Video Tiny Camera Sees Inside Blood Vessels

Ahead of any surgical procedure, doctors try to learn as much as possible about the state of the organs they plan to operate on. A new camera developed in the Netherlands can now make that easier - giving surgeons an incredibly detailed look inside blood vessels, all the way to the patient’s heart. VOA’s George Putic has more.
Video

Video Latin American Groups Seek Fans at Texas Music Festival

Latin American music groups played all over Austin, Texas, during the recent South by Southwest festival, and some made fans out of locals as well as people from around the world who had come to hear music. Such exposure can boost such groups' image back home. VOA’s Greg Flakus reports.
Video

Video Stockton Community, Police, Work to Improve Relations

Relations are tense between minority communities and police departments around the United States following police shootings that have generated widely-publicized protests. VOA's Mike O’Sullivan reports from Stockton, California, where police and community groups are working toward solutions, with backing from Washington.
Video

Video Indiana Controversy Highlights Divergent Meanings of Religious Freedom

Indiana’s state government has triggered a nationwide controversy by approving a law that critics say is aimed at allowing discrimination against gays and lesbians. The controversy stems from divergent notions of religious freedom in America. VOA's Jerome Socolovsky reports.
Video

Video Report: State of Black America a 'Tale of Two Nations'

The National Urban League has described this year's "State of Black America" report as a "tale of two nations." The group's annual report, released earlier this month (March), found that under an equality index African Americans had only 72% parity compared to whites in areas such as education, economics, health, social justice and civic engagement. It’s a gap that educators and students at Brooklyn’s Medgar Evers College are looking to close. VOA's Daniela Schrier reports from the school.
Video

Video Film Tells Story of Musicians in Mali Threatened by Jihadists

At this year's annual South by Southwest film and music festival in Austin, Texas, some musicians from Mali were on hand to promote a film about how their lives were upturned by jihadists who destroyed ancient treasures in the city of Timbuktu and prohibited anyone from playing music under threat of death. As VOA’s Greg Flakus reports from Austin, some are afraid to return to their hometowns even though the jihadists are no longer in control there.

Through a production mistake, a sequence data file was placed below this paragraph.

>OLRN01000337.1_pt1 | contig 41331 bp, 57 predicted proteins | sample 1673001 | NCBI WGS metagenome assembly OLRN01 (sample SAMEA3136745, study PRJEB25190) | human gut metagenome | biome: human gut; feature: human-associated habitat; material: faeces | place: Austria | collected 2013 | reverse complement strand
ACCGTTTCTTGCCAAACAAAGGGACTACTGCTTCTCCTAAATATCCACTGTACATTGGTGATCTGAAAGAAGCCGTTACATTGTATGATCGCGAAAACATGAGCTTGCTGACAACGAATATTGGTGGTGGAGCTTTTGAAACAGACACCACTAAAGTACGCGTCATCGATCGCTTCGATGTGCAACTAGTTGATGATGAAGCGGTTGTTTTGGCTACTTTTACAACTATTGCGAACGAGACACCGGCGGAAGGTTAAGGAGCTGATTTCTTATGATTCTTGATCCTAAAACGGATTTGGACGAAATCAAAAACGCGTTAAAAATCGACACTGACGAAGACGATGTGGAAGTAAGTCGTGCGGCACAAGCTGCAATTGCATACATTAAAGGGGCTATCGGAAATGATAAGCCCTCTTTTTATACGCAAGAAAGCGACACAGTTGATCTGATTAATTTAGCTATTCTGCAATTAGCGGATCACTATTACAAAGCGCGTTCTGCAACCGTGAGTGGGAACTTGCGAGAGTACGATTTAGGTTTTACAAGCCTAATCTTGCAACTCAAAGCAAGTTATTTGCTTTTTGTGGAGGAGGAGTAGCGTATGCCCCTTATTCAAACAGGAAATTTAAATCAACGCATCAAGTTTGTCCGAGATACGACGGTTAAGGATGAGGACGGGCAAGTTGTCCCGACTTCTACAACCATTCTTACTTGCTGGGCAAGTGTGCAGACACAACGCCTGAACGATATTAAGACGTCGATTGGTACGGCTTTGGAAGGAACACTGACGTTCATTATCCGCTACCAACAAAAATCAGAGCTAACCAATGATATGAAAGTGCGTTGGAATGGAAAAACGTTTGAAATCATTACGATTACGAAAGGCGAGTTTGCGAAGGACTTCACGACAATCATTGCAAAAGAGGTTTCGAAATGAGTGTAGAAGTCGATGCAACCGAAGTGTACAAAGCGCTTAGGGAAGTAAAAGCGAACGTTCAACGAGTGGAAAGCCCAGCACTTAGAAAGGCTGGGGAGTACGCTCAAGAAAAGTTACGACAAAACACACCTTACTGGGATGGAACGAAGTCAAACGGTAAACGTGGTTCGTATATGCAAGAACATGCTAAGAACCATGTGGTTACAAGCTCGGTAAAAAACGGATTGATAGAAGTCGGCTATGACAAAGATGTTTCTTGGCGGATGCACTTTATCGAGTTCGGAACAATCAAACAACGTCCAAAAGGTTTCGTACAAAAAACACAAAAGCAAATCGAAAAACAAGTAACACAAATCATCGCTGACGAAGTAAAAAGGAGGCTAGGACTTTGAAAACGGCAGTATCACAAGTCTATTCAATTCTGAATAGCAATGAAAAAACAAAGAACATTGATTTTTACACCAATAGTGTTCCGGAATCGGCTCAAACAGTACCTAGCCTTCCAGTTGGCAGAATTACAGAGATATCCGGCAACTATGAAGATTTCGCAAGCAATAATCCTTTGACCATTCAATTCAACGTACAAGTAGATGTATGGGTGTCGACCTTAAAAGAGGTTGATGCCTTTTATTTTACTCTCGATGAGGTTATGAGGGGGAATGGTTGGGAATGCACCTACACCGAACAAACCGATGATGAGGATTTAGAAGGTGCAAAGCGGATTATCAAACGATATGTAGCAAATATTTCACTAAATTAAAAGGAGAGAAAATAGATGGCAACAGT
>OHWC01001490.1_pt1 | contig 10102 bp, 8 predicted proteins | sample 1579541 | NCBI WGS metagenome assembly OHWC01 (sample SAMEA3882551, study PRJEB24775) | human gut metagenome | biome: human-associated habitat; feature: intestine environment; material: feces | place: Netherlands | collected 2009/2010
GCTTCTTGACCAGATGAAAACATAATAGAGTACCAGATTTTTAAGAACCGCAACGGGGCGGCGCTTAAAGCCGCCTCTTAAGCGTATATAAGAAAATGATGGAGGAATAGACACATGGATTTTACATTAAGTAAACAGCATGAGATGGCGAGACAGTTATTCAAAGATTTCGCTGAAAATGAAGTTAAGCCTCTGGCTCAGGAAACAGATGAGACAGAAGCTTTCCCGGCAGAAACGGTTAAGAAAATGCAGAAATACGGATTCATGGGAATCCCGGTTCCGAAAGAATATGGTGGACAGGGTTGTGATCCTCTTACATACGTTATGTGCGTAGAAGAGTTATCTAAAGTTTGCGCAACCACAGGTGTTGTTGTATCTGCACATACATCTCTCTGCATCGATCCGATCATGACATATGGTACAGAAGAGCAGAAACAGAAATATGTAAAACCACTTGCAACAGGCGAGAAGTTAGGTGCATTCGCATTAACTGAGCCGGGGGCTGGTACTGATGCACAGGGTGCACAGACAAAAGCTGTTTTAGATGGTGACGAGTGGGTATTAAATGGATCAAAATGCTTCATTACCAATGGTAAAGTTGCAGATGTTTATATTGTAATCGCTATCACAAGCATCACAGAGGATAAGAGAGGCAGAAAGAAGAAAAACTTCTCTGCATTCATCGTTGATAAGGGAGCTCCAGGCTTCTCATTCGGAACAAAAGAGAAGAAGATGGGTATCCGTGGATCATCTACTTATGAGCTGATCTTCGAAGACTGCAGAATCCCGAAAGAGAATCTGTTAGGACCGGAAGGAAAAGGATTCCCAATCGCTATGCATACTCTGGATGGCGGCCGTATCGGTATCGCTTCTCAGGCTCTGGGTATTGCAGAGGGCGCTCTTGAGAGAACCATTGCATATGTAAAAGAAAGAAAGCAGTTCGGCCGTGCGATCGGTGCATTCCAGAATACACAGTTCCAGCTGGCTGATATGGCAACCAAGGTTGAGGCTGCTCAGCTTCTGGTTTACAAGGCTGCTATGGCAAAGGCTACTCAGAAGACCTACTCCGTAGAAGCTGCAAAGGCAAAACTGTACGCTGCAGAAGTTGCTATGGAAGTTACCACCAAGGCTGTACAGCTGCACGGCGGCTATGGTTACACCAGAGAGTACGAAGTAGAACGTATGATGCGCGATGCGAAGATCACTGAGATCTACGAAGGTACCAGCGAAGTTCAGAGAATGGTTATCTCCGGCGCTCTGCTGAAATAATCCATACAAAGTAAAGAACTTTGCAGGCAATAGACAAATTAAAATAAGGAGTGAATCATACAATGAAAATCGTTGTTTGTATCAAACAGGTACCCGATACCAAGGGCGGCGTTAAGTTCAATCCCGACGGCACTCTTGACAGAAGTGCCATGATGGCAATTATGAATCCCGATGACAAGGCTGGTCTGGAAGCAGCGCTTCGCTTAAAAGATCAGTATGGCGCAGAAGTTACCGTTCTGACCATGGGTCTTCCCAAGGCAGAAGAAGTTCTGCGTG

Video

Video Ebola Vaccine Trials Underway in West Africa

Ebola has claimed the lives of more than 10,000 people in West Africa. Since last summer, researchers have rushed to get anti-Ebola vaccines into clinical trials. While it's too early to say that any of the potential vaccines work, some scientists say they are seeing strong results from some of the studies. VOA's Carol Pearson reports.
Video

Video Philippines Wants Tourists Spending Money at New Casinos

Tourism is a multi-billion dollar industry in the Philippines. Close to five million foreign visitors traveled there last year, perhaps lured by the country’s tropical beaches. But Jason Strother reports from Manila that the country hopes to entice more travelers to stay indoors and spend money inside new casinos.
Video

Video Civilian Casualties Push Men to Join Rebels in Ukraine

The continued fighting in eastern Ukraine and the shelling of civilian neighborhoods seem to be pushing more men to join the separatist fighters. Many of the new recruits are residents of Ukraine made bitter by new grievances, as well as old. VOA's Patrick Wells reports.
Video

Video Cambodian Land Grabs Threaten Traditional Communities

Indigenous communities in Cambodia's Ratanakiri province say the government’s economic land concession policy is taking away their land and traditional way of life, making many fear that their identity will soon be lost. Local authorities, though, have denied this is the case. VOA's Say Mony went to investigate and filed this report, narrated by Colin Lovett.

VOA Blogs

Circumventing Censorship

An Internet Primer for Healthy Web Habits

As surveillance and censoring technologies advance, so, too, do new tools for your computer or mobile device that help protect your privacy and break through Internet censorship.
More